Think New York doesn’t eat young players up alive? Talk to Joba Chamberlain. He was supposed to be Joba’s heir apparent in 2007. Now it is 2010 and he’s already a mess and Rivera is still at the top of his game.

And the Yankees want to play hard ball?

I say let them.
But why can’t other teams make a run at him?

Seriously, why should other teams play some B.S. honor code about not bidding on Yankee superstars? It’s not like the Yankees ever say “Hey, we can’t bid on that player! He would never be identified as a Yankee. Let’s not even call his agent.”

NO! They try to gobble up the big players… as is their right.
But guess what? OTHER teams can make a bid on Rivera.

If the Yankees are only offering him a 1 year contract, another team should offer him 2.

And I think the Red Sox should offer him 3 years.

First of all it will give the Red Sox a bullpen going into 2011 of Bard, Papelbon and Rivera.

Are you kidding me? Games would be over in the 6th!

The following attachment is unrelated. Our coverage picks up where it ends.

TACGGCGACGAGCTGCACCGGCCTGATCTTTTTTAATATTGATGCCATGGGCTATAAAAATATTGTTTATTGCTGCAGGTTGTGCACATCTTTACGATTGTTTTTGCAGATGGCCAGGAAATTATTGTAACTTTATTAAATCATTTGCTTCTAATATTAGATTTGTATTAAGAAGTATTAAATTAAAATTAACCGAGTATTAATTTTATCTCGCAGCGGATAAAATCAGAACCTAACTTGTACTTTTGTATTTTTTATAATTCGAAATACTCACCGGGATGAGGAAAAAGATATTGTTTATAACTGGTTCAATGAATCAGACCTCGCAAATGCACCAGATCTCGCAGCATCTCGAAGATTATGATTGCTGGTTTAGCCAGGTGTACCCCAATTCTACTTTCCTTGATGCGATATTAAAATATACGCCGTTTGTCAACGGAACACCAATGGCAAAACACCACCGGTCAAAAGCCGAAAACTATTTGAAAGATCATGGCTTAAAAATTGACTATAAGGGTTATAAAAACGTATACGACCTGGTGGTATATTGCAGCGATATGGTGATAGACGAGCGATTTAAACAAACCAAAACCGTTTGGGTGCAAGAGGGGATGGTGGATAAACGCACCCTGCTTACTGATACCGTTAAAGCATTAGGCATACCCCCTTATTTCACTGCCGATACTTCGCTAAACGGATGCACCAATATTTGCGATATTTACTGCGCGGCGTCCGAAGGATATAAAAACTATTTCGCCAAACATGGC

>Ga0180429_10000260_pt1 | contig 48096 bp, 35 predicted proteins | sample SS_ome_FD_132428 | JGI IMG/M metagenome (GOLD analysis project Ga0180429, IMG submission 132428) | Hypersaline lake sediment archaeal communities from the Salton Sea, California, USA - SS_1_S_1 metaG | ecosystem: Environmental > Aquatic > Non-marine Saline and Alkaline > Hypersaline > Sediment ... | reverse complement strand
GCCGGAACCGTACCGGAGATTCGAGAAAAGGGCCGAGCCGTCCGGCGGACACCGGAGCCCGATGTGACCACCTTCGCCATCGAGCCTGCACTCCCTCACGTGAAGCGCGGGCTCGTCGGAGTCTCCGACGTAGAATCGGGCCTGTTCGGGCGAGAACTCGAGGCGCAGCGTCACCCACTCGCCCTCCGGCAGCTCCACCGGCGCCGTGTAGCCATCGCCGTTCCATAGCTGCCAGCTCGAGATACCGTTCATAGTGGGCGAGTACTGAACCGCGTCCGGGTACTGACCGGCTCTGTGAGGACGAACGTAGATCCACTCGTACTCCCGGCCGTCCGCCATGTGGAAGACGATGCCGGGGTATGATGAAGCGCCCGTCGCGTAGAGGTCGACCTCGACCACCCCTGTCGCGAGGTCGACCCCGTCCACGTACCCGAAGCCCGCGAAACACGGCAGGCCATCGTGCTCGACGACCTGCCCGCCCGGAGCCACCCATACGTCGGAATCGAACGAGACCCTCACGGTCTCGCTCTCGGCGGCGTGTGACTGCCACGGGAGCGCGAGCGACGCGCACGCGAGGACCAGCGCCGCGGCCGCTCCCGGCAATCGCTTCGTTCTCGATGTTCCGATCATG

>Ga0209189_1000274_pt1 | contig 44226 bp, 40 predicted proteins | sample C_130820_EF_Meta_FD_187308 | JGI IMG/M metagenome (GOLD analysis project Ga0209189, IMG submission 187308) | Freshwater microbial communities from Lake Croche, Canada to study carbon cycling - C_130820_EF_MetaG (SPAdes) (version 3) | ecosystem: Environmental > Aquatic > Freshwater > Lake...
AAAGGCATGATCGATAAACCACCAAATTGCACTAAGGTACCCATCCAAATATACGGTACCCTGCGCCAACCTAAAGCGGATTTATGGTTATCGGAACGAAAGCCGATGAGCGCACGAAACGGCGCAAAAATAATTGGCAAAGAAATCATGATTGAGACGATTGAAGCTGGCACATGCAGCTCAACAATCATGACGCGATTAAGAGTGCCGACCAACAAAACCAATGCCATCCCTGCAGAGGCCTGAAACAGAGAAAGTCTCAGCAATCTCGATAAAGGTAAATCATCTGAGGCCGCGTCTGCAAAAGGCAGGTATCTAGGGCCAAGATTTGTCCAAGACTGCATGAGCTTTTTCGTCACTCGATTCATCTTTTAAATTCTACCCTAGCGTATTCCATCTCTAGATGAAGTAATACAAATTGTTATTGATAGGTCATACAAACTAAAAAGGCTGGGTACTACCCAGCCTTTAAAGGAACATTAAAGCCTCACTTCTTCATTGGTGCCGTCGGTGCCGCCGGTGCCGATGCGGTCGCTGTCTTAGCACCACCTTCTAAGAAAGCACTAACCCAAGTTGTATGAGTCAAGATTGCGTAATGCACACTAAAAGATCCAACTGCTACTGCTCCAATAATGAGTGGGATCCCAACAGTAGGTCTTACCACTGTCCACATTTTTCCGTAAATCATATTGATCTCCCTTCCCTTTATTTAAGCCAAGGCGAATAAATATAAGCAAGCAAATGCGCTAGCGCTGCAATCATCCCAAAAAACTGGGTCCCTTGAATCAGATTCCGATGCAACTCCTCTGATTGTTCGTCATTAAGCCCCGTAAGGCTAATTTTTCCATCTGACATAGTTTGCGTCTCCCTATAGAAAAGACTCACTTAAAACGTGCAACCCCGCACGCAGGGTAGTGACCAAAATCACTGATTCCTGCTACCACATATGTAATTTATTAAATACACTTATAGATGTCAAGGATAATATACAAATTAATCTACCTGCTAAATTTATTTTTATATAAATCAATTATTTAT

Secondly it will give the Red Sox some flexibility when Papelbon’s free agency comes about after the 2011 season.

And yeah, I think in three years Rivera will still be an elite reliever. Has he shown ANY signs of slowing down?

But most importantly not only will it improve the Red Sox, but it will put the Yankees in unfamiliar territory.

Can you imagine the Yankees moving ahead with a shaky closer? Or even a pretty good closer?

Yankee fans haven’t experienced having a subpar closer since before the 1994 strike… you know the era when they couldn’t make the post season.

Giardi already has suspect bullpen handling skills… let’s see how he does without the no brainer in the ninth!

Decimating the Yankees bullpen while the Rays are dismantling their division winner could make the Red Sox the favorite in the A.L. East.

It’s a great chance to give the Red Sox an all time bullpen to go with a rotation headed by Lester and Buchholz and give the Yankees an gut punch?

Isn’t it worth making the call?
Make the offer.

There’s no way it will happen if they DON’T make the offer.

And maybe it will bring other teams into the bidding. Seeing Rivera on another team can only help the Red Sox win the East.

Will it happen?

Probably not… but remember, when the Yankees played hardball with Andy Pettitte after the 2003 World Series, the Red Sox actually made the highest bid before he signed with Houston.

And 2004 ended up to be a good year for the Sox.

Rivera wants to be loyal to the Yankees?
Have him prove it.

Follow sullybaseball on Twitter